In a year marked by the COVID-19 pandemic, family experts believe another pandemic has been going on that doesn’t often make headlines but is often as insidious and deadly — violence against women and children.
And in a year that has seen many programs and initiatives delayed or canceled, Seventh-day Adventist Church leaders believe that now is an urgent time to highlight the scourge of domestic violence and advance proactive steps to prevent it.
As on every fourth Saturday (Sabbath) in August each year, August 22, 2020, will see thousands of local Adventist congregations around the world hold a special service to create awareness and reflect on fighting violence against women and children across communities and churches. The initiative, called enditnow, was launched in 2014, and every year the program seems to become more comprehensive. Leaders reiterated that, while at the beginning the idea was promoted by the Women’s Ministries department of the Adventist Church, it has grown to reach across other departments and ministries of the world church.
“We are glad to report that in 2020, enditnow has involved several church departments, including Health Ministries, Education, Family Ministries, and Children’s Ministries,” said Raquel Arrais, associate director of Women’s Ministries for the Adventist Church. “There is a committee, chaired by Women Ministries director Heather-Dawn Small, that even includes Youth Ministries and the Ministerial Association,” she added.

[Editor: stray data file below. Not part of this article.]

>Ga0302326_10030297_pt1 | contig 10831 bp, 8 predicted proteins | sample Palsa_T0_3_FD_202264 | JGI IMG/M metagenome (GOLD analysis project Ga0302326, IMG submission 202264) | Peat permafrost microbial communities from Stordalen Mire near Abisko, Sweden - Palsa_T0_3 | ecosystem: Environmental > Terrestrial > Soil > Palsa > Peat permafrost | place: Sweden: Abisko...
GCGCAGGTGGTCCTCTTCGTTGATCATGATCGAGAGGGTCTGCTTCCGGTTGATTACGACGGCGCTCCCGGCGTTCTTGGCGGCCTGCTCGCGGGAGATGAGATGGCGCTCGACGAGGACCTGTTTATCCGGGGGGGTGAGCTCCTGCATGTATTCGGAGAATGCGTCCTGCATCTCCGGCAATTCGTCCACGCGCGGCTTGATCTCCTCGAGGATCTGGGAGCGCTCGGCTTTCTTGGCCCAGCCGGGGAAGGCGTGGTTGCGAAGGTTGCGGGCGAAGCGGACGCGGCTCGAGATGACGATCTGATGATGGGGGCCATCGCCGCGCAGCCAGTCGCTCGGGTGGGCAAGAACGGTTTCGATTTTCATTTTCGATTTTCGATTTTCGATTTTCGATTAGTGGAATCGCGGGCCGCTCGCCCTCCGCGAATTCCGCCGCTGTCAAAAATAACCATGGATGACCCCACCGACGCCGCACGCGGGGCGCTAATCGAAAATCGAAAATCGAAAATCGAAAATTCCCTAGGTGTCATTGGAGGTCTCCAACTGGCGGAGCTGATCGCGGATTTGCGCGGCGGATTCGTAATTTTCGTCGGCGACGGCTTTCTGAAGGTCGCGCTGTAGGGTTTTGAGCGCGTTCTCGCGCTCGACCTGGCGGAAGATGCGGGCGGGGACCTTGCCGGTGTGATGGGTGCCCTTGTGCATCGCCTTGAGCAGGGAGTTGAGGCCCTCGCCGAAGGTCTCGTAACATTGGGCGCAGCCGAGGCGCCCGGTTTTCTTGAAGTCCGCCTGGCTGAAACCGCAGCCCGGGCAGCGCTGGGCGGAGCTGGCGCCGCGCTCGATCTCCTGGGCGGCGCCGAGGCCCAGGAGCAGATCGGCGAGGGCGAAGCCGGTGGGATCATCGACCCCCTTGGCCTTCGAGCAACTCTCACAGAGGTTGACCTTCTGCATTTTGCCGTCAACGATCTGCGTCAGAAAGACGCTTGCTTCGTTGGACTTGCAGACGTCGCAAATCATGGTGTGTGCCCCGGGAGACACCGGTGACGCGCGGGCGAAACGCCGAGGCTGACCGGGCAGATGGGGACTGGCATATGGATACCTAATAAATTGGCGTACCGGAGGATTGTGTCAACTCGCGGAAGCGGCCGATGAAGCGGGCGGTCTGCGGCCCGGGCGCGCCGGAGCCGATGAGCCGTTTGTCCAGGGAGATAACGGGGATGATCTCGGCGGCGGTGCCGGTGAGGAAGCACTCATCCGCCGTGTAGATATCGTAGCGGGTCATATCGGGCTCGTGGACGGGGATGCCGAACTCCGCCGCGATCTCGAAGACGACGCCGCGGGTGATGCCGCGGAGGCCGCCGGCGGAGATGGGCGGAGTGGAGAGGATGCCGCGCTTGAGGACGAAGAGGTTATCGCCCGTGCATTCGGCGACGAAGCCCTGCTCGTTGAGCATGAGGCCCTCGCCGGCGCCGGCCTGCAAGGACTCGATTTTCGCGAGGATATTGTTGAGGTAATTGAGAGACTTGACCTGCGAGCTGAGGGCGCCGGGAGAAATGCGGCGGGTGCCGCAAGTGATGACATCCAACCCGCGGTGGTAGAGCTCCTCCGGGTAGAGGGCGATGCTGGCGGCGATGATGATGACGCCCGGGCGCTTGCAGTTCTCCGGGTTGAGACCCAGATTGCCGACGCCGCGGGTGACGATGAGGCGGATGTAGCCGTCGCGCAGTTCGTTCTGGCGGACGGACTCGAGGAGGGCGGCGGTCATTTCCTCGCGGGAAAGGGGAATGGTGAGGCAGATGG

According to the website created by Women’s Ministries, the enditnow special Saturday (Sabbath) this year will feature a sermon by Adventist Church associate ministerial secretary Anthony Kent and a seminar by Health Ministries associate director Katia Reinert. It will also include a handout on individual and community responses to domestic violence by Mable B. Dunbar, who also authored the booklet The Dynamics of Domestic Violence.
A Global Scourge
“We live in a world filled with uncertainties and fear,” reads the letter sent to family ministries, women’s ministries, and children’s ministries leaders around the world. “We are faced with political unrest, wars, epidemics and pandemics, loss of jobs, inability to handle the daily needs of our families, and the list goes on and on.... All these factors impact us spiritually, physically, and emotionally. Sadly, emotional distress without a firm spiritual foundation leads to abuse in our house and society of many kinds.”
The enditnow website explains why it’s essential to help the fight against domestic violence. According to the quoted statistics, in the United States, one out of every six women is a victim of an attempted or completed rape. Worldwide, up to 50 percent of sexual assaults are committed against girls under 16, and one out of four women experience violence during pregnancy. Statistics also reveal that one million children, mostly girls, enter the sex trade each year. Church advocates believe Adventists should work actively to change these statistics. Leaders believe it is something that Seventh-day Adventists are uniquely positioned to do, thanks to their emphasis on whole-person treatment.
“Treatment of families experiencing violence and abuse requires integrating the needs of the whole person,” wrote expert Marie Fortune, quoted in a handout on individual and community response shared around the world. “Thus, the importance of developing a shared understanding and cooperation between secular and religious helpers to deal with family violence cannot be emphasized too strongly.”
Individual and Community Response